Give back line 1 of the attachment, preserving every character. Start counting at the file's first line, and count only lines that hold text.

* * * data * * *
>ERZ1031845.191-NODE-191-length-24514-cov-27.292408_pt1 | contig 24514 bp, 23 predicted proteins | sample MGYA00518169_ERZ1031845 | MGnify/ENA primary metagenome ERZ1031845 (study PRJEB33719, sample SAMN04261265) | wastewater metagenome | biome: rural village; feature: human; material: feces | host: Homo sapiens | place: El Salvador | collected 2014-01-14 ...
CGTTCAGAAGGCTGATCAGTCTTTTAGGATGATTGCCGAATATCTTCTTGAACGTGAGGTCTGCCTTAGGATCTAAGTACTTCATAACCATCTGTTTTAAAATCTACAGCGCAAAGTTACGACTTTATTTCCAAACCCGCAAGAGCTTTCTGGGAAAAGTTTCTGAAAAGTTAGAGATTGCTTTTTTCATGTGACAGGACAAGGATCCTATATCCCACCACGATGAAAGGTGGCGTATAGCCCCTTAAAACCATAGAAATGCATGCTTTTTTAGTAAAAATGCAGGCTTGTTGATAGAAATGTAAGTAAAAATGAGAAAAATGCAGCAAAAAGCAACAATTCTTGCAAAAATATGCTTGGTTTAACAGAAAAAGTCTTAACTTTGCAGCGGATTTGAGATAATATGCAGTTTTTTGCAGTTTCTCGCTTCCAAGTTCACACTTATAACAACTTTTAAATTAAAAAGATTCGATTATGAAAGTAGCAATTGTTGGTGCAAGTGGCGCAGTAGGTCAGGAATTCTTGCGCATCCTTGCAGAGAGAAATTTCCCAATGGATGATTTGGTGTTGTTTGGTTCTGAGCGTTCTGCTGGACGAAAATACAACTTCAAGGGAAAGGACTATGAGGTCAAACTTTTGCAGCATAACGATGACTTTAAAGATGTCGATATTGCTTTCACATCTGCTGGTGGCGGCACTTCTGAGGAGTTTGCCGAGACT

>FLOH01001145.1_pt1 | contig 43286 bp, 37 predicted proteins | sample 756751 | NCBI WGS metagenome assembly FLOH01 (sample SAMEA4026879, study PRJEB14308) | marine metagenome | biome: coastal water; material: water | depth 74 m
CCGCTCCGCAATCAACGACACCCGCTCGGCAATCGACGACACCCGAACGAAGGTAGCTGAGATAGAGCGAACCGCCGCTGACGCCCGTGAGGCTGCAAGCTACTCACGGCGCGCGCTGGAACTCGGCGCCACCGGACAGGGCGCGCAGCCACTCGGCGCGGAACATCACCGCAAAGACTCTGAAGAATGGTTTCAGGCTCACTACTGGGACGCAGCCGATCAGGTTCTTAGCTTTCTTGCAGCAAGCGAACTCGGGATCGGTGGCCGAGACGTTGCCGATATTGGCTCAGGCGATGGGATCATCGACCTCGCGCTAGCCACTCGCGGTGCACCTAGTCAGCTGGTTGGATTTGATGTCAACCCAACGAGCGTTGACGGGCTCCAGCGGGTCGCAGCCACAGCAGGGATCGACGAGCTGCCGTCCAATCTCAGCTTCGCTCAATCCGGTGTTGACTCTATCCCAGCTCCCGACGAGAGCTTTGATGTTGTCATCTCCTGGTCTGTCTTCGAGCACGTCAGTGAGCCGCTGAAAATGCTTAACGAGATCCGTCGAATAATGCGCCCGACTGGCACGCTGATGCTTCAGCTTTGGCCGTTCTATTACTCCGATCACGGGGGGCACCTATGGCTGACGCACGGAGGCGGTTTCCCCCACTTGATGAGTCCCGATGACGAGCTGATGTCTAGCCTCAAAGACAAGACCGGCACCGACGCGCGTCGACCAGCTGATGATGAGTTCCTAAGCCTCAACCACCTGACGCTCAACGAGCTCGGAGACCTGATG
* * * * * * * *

>ERZ1031845.191-NODE-191-length-24514-cov-27.292408_pt1 | contig 24514 bp, 23 predicted proteins | sample MGYA00518169_ERZ1031845 | MGnify/ENA primary metagenome ERZ1031845 (study PRJEB33719, sample SAMN04261265) | wastewater metagenome | biome: rural village; feature: human; material: feces | host: Homo sapiens | place: El Salvador | collected 2014-01-14 ...